Diving with the Gentle Giant of Japan
Updated: Feb 27, 2021
As a newbie diver, I was always hoping to see big creature of the ocean such as whale shark, manta ray, whales or sunfish. And in May 2018, when I visited Okinawa to pay a visit to a local Japanese friend, I found out that the best diving spot in Japan is just nearby island of Ishigaki. What more, Ishigaki have the reputation for the easiest spot in the world to have a close encounter with Manta Ray, one of the biggest sea creature in the ocean with wingspan of up to 7m.
Ishigaki Island is located about 400km from the main island of Okinawa. In fact, it is actually closer to Taiwan (300km) compared to other Japanese cities. Unlike any other prefecture in Japan, Okinawa (Ishigaki Island included) has a subtropical climate which makes diving here a pleasant experience. There are many domestic flights to Ishigaki from major Japanese cities such as Tokyo, Osaka and Naha. Currently, New Ishigaki Airport (新石垣空港 - Shin Ishigaki Kuko) served only international flight from Hong Kong and Taipei.
Dive with Manta
Ishigaki is one of the locations where the chances to dive with Manta is among the highest in the world. Yes, you can also dive with Manta in other dive spots (such as Nusa Penida, Indonesia), however, the relative calm and shallow water of Ishigaki is what attracted a newbie diver like me to flock here to try my luck.
Manta can be found around Ishigaki for whole year. There are various Manta Point around the island. However, various other factors such choppy sea (I dive once here just after a typhoon passed by and unable to dive at Manta Points again due to sea condition) will cause these points unreachable. The best time to dive is from end of spring to end of autumn (end May to October) where the water temperatures is around 26-30°C and a calmer sea which make the whole diving experience more comfortable.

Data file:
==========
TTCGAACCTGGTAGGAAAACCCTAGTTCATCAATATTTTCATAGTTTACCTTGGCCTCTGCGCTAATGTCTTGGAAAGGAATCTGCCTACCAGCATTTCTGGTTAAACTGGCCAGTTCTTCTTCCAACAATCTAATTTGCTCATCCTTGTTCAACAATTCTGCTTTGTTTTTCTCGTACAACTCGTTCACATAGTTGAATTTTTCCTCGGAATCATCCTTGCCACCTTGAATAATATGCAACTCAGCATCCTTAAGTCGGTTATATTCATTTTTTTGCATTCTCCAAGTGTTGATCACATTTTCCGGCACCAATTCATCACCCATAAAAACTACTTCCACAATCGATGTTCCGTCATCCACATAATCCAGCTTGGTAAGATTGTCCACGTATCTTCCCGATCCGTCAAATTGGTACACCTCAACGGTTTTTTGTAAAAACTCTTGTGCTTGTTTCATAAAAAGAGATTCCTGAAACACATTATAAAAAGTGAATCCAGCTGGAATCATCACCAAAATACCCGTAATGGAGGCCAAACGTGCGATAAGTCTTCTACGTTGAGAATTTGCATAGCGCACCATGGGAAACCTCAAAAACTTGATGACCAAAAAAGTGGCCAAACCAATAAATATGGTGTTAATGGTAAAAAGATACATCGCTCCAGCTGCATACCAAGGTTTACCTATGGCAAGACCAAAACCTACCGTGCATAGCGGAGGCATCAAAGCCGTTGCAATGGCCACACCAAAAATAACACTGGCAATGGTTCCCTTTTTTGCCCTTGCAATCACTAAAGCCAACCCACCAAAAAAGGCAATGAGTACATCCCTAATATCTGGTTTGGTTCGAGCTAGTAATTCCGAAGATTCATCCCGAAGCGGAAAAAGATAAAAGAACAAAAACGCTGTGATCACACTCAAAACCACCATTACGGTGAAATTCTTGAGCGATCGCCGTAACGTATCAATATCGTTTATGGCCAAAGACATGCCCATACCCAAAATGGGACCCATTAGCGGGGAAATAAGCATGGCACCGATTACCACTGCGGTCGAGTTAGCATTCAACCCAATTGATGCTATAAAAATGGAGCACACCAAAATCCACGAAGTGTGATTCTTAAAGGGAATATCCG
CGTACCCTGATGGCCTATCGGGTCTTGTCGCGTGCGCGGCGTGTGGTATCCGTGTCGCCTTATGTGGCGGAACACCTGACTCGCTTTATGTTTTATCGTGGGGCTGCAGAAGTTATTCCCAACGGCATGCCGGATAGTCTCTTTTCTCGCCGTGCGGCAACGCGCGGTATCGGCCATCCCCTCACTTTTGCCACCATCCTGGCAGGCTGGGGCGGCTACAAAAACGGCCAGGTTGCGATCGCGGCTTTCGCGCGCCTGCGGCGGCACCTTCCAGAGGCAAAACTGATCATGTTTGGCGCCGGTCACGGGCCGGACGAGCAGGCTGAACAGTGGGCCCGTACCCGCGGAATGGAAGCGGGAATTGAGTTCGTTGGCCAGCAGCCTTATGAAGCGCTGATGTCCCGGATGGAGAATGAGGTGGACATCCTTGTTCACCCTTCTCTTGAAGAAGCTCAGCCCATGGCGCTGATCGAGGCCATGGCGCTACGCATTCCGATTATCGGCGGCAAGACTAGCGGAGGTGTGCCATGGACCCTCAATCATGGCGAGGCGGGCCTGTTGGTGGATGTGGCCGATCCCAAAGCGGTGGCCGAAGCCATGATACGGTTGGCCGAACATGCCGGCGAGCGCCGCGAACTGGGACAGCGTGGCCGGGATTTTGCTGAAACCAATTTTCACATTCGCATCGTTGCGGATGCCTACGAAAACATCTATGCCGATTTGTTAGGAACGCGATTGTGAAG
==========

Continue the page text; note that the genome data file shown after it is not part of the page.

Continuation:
* Forgive me for such low-resolution photos as this is the first time I take underwater photos and video 😂.
Ishigaki is more than just Manta Point
Diving in Ishigaki is more than just witnessing Manta Ray. The Japanese government had set up a strict guideline to protect the coral here and many conservation laws applied here. This is what I believe make Ishigaki one of my favourite diving spots. You can find various macro marine creature such as turtle, eels, cuttlefish and Tomato Clownfish here.
* Do you know that all Clownfish was born male? The biggest male will change its gender to become female when the sole female die. Nemo from Finding Nemo is a clownfish.
*Dance of Lionfish
* Imagine when you dive with these school of fishes
* Venomous Sea Snake
Micro Life at Ishigaki is amazing
What makes dive sites in Ishigaki different from other dive sites that I visited before (apart from Manta Ray), is the abundance of it's micro creature. Nudibranches, garden eels, ribbon eel, ghost pipefish and shrimp can be easily found here. My favourite here is a sandy area where garden eels reside.
I have to hold my breath in order to take this video as Garden Eels are very shy and will hide inside the holes when there is unwanted intruder such as me. Haha.
*Clockwise from top left: Nudibranch, unknown tiny fish that look like Kamen Rider, Ghost Pipefish, micro shrimp, another species of nudibranch and another species of micro shrimp.
I will be back again
I have the opportunities to dive here twice. Both time, I was in aw with the good services by a diving company known as Prime Scuba Ishigaki. They provide pick-up from hostel or hotel.
Diving with them is great. Daily dive trip consists of three dives. Lunch and refreshments were cooked on board and Tomo-san is a great cook. 😊
Diving in Ishigaki definitely one of the best diving experience I ever had. Great marine life, calm water, good dive masters and of course, the chances to make friends. And my target for my next visit is to do free-diving in one of the most beautiful spots ever for free diving.
And of course, Ishigaki offered more than just diving. Should I share more on what to do during no-fly day in Ishigaki? Comment below to let me know.